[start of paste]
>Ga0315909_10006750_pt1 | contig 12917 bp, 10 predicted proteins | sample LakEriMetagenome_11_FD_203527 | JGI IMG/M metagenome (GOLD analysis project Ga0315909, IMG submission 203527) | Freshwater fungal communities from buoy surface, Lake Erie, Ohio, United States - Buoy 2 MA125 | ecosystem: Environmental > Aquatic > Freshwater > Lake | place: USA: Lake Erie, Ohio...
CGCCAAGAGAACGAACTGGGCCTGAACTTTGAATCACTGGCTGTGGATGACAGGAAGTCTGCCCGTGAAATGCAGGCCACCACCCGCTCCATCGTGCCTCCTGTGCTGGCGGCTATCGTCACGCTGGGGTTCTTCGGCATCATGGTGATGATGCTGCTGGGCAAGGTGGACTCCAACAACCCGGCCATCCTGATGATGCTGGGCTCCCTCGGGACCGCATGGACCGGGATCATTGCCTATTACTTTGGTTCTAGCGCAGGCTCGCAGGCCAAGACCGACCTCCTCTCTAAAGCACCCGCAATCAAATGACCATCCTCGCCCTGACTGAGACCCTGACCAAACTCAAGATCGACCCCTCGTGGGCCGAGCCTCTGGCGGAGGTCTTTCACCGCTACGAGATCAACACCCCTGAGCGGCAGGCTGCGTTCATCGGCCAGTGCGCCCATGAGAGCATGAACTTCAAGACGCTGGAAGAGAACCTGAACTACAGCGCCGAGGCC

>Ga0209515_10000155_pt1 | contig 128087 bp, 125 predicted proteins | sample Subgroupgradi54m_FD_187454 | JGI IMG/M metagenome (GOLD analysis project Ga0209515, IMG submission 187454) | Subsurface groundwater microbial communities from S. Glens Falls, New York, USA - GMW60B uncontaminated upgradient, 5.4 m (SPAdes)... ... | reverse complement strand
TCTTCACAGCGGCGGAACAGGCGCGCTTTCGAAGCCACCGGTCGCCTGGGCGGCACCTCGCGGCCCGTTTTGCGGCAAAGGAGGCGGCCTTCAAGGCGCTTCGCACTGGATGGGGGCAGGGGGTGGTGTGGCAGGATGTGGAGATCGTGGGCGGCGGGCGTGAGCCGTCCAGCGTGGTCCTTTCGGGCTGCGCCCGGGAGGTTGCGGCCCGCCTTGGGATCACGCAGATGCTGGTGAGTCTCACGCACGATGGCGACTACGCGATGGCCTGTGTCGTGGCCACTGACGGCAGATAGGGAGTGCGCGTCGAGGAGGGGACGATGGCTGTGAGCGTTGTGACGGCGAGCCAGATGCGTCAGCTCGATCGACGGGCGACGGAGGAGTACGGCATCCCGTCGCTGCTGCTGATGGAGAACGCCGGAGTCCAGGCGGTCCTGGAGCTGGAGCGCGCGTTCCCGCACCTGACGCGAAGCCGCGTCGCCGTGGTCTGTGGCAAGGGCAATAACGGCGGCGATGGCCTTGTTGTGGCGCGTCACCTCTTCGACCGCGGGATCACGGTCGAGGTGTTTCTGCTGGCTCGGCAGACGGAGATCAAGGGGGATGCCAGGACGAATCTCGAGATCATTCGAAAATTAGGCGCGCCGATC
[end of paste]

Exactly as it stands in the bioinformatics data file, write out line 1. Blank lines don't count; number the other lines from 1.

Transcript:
>Ga0315909_10006750_pt1 | contig 12917 bp, 10 predicted proteins | sample LakEriMetagenome_11_FD_203527 | JGI IMG/M metagenome (GOLD analysis project Ga0315909, IMG submission 203527) | Freshwater fungal communities from buoy surface, Lake Erie, Ohio, United States - Buoy 2 MA125 | ecosystem: Environmental > Aquatic > Freshwater > Lake | place: USA: Lake Erie, Ohio...